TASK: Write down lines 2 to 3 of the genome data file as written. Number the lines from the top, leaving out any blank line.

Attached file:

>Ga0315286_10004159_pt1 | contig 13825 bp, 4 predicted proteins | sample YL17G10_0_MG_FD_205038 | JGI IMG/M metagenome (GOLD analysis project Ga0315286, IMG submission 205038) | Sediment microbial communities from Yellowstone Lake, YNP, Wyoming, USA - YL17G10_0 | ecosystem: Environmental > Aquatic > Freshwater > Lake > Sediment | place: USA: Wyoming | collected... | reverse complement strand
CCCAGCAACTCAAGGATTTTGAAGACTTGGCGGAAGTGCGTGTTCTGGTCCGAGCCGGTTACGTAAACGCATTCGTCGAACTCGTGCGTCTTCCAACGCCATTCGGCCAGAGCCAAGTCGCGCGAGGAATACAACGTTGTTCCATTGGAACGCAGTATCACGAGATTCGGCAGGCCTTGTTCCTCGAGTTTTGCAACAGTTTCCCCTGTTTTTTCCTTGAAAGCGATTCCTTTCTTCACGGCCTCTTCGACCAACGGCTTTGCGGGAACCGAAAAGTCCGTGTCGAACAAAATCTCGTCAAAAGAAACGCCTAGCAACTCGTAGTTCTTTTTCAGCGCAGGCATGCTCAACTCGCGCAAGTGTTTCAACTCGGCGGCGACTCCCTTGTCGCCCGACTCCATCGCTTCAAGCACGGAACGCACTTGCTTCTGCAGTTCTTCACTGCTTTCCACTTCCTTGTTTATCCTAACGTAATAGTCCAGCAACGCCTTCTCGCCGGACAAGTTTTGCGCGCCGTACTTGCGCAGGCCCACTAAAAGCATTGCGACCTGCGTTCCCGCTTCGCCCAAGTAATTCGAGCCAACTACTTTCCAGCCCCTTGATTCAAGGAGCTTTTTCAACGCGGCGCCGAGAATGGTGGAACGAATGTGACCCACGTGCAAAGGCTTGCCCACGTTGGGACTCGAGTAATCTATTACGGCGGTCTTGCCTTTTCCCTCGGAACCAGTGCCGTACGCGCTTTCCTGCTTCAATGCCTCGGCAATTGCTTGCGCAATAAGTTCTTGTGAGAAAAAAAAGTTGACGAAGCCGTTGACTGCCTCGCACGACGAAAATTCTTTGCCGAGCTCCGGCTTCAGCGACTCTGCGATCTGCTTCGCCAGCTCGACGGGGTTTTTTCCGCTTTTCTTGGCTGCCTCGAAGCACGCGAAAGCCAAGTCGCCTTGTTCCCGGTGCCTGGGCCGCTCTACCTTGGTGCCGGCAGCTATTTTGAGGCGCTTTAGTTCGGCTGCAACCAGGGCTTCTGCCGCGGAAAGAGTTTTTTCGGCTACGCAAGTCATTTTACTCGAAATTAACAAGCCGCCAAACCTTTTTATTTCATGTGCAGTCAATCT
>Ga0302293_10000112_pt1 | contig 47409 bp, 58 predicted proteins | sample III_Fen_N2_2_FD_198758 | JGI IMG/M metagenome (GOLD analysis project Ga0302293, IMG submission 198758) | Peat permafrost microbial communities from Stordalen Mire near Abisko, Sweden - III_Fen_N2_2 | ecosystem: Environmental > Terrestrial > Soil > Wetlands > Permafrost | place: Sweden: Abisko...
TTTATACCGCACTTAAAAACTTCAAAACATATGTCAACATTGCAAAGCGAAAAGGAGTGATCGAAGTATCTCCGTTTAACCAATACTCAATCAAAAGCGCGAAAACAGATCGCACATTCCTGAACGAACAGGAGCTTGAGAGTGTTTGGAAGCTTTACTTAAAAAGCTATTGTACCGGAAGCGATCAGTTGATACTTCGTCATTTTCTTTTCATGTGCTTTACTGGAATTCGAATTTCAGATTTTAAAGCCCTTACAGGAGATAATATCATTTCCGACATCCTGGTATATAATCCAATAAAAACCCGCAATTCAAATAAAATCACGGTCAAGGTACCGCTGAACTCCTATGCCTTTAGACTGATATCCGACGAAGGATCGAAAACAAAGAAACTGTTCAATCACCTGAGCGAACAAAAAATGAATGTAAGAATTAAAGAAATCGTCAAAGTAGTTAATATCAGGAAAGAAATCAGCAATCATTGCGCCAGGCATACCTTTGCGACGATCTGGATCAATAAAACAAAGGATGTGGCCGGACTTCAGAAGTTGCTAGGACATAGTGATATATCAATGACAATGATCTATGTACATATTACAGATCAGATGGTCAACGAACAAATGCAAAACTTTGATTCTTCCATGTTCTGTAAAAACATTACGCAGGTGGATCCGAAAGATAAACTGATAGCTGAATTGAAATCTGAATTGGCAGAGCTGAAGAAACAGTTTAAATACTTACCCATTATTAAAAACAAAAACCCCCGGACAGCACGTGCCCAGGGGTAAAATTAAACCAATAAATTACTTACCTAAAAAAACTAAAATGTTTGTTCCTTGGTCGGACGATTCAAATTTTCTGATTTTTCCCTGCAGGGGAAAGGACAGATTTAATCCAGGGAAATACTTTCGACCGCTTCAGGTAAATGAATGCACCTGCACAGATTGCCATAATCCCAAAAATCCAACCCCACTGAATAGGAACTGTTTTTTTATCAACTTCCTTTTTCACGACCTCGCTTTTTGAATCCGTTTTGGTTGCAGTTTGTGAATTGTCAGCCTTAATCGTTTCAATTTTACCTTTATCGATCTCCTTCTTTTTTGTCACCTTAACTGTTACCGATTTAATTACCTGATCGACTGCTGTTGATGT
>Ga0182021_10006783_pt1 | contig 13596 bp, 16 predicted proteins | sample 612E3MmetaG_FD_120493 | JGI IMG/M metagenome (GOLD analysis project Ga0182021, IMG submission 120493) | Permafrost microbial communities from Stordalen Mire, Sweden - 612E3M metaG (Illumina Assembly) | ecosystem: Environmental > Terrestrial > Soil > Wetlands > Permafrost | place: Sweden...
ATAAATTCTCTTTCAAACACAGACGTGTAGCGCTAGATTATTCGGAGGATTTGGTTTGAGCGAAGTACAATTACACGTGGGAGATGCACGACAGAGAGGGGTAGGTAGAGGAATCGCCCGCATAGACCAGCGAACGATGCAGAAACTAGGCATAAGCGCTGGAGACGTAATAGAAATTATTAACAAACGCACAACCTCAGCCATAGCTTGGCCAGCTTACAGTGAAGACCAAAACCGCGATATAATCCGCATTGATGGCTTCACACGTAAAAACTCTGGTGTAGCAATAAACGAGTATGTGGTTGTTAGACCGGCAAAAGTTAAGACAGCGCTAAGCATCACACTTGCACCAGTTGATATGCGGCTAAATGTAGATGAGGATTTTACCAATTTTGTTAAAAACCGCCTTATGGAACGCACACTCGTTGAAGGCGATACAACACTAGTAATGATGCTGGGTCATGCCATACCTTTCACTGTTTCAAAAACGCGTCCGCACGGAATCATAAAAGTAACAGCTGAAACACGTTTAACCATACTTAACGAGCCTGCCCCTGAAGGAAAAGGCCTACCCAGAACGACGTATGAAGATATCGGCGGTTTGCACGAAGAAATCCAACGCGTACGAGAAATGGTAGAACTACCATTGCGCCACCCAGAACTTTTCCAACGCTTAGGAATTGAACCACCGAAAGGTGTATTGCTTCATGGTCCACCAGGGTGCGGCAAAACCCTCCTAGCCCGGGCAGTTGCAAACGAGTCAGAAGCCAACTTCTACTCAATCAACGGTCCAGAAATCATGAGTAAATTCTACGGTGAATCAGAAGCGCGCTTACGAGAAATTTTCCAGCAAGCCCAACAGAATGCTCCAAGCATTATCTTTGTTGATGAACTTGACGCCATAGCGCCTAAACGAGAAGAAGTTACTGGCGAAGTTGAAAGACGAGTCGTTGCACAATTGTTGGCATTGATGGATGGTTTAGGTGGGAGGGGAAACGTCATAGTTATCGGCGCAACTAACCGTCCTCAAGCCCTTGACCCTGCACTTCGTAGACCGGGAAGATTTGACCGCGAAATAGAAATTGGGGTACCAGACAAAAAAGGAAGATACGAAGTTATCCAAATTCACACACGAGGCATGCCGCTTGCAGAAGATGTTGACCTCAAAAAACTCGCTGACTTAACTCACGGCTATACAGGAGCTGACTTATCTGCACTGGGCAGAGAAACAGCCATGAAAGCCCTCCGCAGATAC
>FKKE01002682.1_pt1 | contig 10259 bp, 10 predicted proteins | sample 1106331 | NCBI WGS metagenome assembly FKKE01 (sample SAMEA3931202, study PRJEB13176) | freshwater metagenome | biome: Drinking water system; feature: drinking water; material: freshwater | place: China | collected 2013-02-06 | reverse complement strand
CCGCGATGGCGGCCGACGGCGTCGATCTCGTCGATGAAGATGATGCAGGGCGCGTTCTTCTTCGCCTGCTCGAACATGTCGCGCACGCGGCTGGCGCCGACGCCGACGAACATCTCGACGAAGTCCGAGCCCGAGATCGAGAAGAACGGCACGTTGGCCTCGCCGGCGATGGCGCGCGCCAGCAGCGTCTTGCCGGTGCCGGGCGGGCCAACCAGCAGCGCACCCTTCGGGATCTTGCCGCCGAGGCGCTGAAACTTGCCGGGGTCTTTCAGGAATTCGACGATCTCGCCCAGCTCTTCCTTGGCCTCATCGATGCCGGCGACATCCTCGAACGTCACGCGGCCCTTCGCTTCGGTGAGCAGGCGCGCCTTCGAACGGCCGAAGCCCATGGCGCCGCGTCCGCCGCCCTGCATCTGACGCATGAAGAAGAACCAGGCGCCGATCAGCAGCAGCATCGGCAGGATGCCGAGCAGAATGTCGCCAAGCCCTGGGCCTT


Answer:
CCCAGCAACTCAAGGATTTTGAAGACTTGGCGGAAGTGCGTGTTCTGGTCCGAGCCGGTTACGTAAACGCATTCGTCGAACTCGTGCGTCTTCCAACGCCATTCGGCCAGAGCCAAGTCGCGCGAGGAATACAACGTTGTTCCATTGGAACGCAGTATCACGAGATTCGGCAGGCCTTGTTCCTCGAGTTTTGCAACAGTTTCCCCTGTTTTTTCCTTGAAAGCGATTCCTTTCTTCACGGCCTCTTCGACCAACGGCTTTGCGGGAACCGAAAAGTCCGTGTCGAACAAAATCTCGTCAAAAGAAACGCCTAGCAACTCGTAGTTCTTTTTCAGCGCAGGCATGCTCAACTCGCGCAAGTGTTTCAACTCGGCGGCGACTCCCTTGTCGCCCGACTCCATCGCTTCAAGCACGGAACGCACTTGCTTCTGCAGTTCTTCACTGCTTTCCACTTCCTTGTTTATCCTAACGTAATAGTCCAGCAACGCCTTCTCGCCGGACAAGTTTTGCGCGCCGTACTTGCGCAGGCCCACTAAAAGCATTGCGACCTGCGTTCCCGCTTCGCCCAAGTAATTCGAGCCAACTACTTTCCAGCCCCTTGATTCAAGGAGCTTTTTCAACGCGGCGCCGAGAATGGTGGAACGAATGTGACCCACGTGCAAAGGCTTGCCCACGTTGGGACTCGAGTAATCTATTACGGCGGTCTTGCCTTTTCCCTCGGAACCAGTGCCGTACGCGCTTTCCTGCTTCAATGCCTCGGCAATTGCTTGCGCAATAAGTTCTTGTGAGAAAAAAAAGTTGACGAAGCCGTTGACTGCCTCGCACGACGAAAATTCTTTGCCGAGCTCCGGCTTCAGCGACTCTGCGATCTGCTTCGCCAGCTCGACGGGGTTTTTTCCGCTTTTCTTGGCTGCCTCGAAGCACGCGAAAGCCAAGTCGCCTTGTTCCCGGTGCCTGGGCCGCTCTACCTTGGTGCCGGCAGCTATTTTGAGGCGCTTTAGTTCGGCTGCAACCAGGGCTTCTGCCGCGGAAAGAGTTTTTTCGGCTACGCAAGTCATTTTACTCGAAATTAACAAGCCGCCAAACCTTTTTATTTCATGTGCAGTCAATCT
>Ga0302293_10000112_pt1 | contig 47409 bp, 58 predicted proteins | sample III_Fen_N2_2_FD_198758 | JGI IMG/M metagenome (GOLD analysis project Ga0302293, IMG submission 198758) | Peat permafrost microbial communities from Stordalen Mire near Abisko, Sweden - III_Fen_N2_2 | ecosystem: Environmental > Terrestrial > Soil > Wetlands > Permafrost | place: Sweden: Abisko...